Despite its larger sensor, it’s fair to say the GoPro Hero 11 Black still isn’t a great low-light camera either. That’s because that extra sensor real estate is mainly on hand to give you extra aspect ratio options, rather than dramatically improving the camera’s light-gathering powers. If you need an action camera that’s stronger in low light, check out the Insta360 One R 1-Inch Edition.
GoPro Hero 11 Black: video and image quality
Same maximum 5.3K/60p and 4K/120p resolutions as predecessorHigher 120Mbps maximum bit-rate (100Mbps on Hero 10 Black)Live-streaming still limited to 1080p
Aside from that new 10-bit color mode, the Hero 11 Black doesn’t bring any major image quality improvements over its predecessors, but there are a couple of other small tweaks.
Firstly, the camera’s maximum bit-rate has been boosted to 120Mbps, up from 100Mbps on the Hero 10 Black. That doesn’t necessarily mean any noticeable boosts to video quality, as other factors like resolution and frame-rate will have a bigger effect, but it does give the Hero 11 Black a higher ceiling that could help in more complex scenes.
You can also now take 24.7MP photo frame-grabs from the Hero 11 Black’s 5.3K 8:7 video, compared to its predecessor’s 19.6MP stills from 5K 4:3 footage. But more noticeable to your final output will be added features like the ability to shoot TimeWarp timelapses in 5.3K resolution.
While 10-bit is an improvement for those who are happy to shoot in GoPro’s ‘flat’ color profile and color grade the resulting footage, the reality is that most GoPro fans want a simple point-and-shoot experience. And like the Hero 10 Black, this new model has fine-tuned the ‘out of camera’ default settings to create a more natural, pleasing style out of the box.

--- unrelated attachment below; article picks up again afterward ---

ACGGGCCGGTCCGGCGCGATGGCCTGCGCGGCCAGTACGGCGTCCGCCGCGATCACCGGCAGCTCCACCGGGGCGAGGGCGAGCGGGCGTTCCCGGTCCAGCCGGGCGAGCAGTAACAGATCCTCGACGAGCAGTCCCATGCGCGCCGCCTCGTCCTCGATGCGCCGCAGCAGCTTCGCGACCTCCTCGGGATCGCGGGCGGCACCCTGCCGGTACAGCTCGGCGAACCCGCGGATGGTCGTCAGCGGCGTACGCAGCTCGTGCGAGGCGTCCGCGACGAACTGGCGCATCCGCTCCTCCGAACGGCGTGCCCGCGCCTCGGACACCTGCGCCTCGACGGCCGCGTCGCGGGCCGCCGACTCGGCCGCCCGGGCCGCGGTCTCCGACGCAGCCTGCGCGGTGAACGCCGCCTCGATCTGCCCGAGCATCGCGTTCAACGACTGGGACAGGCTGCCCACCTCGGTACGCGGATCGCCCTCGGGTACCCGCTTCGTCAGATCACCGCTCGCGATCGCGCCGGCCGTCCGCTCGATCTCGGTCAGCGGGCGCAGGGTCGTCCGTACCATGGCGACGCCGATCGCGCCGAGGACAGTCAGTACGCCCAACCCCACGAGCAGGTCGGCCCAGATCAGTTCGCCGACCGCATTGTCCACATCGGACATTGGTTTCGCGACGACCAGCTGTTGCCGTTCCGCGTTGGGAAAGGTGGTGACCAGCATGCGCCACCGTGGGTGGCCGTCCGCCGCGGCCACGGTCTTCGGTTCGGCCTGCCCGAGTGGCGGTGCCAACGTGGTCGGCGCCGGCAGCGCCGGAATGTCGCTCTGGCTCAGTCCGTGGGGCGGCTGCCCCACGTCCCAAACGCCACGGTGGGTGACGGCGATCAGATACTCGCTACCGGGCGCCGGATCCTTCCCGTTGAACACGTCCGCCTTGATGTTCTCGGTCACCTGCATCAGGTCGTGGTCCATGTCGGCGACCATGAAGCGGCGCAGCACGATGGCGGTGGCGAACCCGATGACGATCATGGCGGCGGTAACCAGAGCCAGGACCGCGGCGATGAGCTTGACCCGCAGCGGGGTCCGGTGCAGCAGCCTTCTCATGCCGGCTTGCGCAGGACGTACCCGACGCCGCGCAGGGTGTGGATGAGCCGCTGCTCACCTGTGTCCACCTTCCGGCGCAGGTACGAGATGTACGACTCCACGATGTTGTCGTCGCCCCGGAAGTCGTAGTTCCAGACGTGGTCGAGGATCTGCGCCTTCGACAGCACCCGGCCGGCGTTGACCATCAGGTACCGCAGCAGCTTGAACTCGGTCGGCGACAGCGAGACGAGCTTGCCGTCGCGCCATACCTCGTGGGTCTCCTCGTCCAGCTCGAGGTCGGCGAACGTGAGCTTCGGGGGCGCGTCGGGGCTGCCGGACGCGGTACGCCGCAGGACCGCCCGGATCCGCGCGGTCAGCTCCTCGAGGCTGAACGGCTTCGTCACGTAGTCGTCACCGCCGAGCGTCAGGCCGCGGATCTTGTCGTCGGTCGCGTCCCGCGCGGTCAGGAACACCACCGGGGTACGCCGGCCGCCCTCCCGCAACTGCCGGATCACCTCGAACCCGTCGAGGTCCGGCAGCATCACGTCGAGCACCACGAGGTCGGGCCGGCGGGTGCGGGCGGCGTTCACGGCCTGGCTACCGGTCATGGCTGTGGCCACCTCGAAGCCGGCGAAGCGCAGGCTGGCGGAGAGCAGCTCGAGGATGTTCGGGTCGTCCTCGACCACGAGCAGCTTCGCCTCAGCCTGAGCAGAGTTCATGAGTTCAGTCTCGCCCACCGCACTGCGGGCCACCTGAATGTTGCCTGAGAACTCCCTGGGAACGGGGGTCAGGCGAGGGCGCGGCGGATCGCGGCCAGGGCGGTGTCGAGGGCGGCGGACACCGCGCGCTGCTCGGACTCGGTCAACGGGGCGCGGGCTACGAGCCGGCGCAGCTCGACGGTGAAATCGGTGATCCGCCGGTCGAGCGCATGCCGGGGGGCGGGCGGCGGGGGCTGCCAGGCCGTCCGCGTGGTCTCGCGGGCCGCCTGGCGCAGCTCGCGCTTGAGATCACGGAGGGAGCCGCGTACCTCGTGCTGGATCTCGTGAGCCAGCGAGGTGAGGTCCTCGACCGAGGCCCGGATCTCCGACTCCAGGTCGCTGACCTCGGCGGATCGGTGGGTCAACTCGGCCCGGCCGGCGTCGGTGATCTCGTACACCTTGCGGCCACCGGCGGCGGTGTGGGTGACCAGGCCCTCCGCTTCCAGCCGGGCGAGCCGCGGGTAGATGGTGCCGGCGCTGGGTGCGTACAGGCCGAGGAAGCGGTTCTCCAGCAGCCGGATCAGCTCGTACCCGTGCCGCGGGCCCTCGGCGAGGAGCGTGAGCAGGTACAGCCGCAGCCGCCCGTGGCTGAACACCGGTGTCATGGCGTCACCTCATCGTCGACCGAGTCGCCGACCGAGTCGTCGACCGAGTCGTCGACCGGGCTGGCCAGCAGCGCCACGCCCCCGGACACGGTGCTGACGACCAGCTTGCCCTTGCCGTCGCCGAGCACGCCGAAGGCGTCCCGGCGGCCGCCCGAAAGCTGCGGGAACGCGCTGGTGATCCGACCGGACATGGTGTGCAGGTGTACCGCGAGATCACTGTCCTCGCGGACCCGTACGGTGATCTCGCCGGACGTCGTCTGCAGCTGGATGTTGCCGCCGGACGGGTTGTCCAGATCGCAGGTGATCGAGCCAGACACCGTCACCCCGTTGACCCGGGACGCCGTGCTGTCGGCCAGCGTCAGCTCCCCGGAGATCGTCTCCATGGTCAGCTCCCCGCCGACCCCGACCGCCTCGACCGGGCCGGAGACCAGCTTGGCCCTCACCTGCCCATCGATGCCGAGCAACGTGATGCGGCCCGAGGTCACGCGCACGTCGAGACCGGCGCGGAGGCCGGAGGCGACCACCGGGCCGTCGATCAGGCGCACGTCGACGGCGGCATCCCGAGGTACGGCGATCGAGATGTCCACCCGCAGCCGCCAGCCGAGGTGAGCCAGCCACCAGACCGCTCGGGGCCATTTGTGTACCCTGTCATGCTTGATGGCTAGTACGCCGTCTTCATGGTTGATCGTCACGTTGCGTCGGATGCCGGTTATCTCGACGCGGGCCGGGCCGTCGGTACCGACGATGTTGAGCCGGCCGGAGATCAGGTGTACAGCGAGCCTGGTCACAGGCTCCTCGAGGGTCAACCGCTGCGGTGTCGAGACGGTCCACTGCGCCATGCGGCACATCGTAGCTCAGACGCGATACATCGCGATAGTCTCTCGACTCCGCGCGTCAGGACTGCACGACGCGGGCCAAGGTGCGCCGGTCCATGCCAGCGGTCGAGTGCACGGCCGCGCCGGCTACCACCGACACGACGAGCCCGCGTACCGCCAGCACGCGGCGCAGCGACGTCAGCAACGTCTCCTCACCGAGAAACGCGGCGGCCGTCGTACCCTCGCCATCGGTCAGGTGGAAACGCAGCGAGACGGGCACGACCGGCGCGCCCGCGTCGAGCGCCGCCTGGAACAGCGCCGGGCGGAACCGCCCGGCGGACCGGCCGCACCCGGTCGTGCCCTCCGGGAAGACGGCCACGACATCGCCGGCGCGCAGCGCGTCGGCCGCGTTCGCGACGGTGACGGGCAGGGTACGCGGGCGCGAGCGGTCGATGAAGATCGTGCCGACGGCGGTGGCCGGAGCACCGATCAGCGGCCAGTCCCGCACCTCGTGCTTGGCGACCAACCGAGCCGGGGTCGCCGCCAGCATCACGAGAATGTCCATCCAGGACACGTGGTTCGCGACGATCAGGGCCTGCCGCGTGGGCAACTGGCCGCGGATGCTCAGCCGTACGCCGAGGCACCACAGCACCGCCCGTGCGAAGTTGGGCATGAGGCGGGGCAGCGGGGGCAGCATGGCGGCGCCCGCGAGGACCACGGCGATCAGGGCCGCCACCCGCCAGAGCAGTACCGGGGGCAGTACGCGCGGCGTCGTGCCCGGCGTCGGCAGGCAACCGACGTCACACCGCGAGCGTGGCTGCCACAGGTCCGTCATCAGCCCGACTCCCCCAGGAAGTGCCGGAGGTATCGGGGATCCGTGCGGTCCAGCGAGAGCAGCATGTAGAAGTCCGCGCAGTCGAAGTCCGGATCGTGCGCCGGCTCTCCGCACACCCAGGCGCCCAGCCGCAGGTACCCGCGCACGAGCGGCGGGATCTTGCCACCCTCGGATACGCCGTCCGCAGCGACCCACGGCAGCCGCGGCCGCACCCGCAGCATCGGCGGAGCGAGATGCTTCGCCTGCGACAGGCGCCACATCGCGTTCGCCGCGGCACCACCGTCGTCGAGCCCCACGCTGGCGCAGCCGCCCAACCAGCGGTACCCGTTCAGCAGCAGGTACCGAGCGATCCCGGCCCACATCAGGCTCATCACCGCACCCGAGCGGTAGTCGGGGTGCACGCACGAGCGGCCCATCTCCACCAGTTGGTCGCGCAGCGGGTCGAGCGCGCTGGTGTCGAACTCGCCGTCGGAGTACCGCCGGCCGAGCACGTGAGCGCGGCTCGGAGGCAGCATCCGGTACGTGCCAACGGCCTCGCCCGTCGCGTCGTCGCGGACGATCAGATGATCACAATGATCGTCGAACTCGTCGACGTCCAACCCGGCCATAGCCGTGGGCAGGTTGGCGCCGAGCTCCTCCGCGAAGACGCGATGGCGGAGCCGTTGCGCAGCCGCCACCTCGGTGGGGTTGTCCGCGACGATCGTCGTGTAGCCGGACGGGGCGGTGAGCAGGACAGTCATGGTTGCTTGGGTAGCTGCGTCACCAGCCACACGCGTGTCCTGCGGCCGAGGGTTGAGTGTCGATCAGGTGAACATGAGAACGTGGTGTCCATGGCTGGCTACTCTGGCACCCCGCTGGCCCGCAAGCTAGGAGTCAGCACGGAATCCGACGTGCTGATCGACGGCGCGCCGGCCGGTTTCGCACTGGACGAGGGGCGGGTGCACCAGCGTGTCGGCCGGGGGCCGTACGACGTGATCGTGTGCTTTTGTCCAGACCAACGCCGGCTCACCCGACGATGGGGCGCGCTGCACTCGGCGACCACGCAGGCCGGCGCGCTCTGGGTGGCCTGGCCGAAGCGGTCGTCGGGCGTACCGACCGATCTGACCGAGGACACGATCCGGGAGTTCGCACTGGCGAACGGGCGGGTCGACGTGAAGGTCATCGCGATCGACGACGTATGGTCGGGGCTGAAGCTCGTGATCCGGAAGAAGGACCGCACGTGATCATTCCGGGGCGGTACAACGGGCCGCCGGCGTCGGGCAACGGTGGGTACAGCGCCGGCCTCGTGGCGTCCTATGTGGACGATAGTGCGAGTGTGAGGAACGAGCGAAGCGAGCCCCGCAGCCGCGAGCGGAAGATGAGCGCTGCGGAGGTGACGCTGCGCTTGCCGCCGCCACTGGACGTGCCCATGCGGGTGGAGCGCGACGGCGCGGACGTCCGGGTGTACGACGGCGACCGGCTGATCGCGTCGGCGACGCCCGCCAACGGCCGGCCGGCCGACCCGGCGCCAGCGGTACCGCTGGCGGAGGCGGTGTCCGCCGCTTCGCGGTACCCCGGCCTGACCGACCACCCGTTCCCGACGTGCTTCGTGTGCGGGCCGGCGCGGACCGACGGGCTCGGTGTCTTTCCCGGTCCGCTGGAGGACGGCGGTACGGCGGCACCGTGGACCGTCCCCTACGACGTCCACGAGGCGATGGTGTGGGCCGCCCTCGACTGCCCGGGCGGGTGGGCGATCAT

The ‘Natural’ profile, which sits alongside the punchier ‘GoPro’ one and the ‘flat’ one for graders, produces good results without too much saturation, while the sharpness is now down to ‘medium’ by default (another good move). Overall, the video produced by the Hero 11 Black is still along the best you’ll find on an action camera, and it’s joined by what is undoubtedly the best user experience for beginners.
While it’s tempting to whack up the resolution to 5K/60p, it’s worth bearing in mind the limitations this brings when it comes to stabilization modes and overheating. Still, we haven’t encountered any major overheating concerns during testing, with the Hero 11 Black lasting a decent 58 minutes and 12 seconds when shooting 5K/30p continuously with no airflow. And while higher frame-rates like 4K/120p can cause the Hero 11 Black to run hot, you’re unlikely to need to shoot these continuously.
Those slow-mo settings do still produce pretty soft-looking video, but they’re certainly still usable if you shoot in decent light. And it’s effects like Horizon Lock and HyperSmooth that are arguably more important to the end result, given their ability to help you create videos that simply aren’t possible on smartphones, even if the iPhone 14 has introduced a new ‘action’ mode.
GoPro Hero 11 Black early verdict
Last year, we called the GoPro Hero 10 Black “the ideal social media workhorse”, but it’s now undoubtedly handed that title over to its Hero 11 Black successor.
GoPro’s latest flagship doesn’t hugely raise the bar in terms of image quality, but it is the most versatile Hero model we’ve tested thanks to its new sensor. The ability to export videos in various aspect ratios without compromising on quality means it’ll particularly appeal to those who post across multiple social media platforms.
(Image credit: Future)
It’s a slight shame that the Hero 11 Black hasn’t brought any real improvements to audio or low-light performance. But it’s undoubtedly the most polished, user-friendly action camera around – and despite the useful addition of a 10-bit video option, it’s still most at home being a near-indestructible pocket camera for beginners.
We’re looking to spend a little more time using the Hero 11 Black, particularly with the updated Quik app that brings new features like automatic video edits, before delivering our final verdict and star rating. But so far, there’s a good chance that it’ll rise to the top of our best action cameras guide and become the best GoPro for most people, despite the price drop on the Hero 10 Black.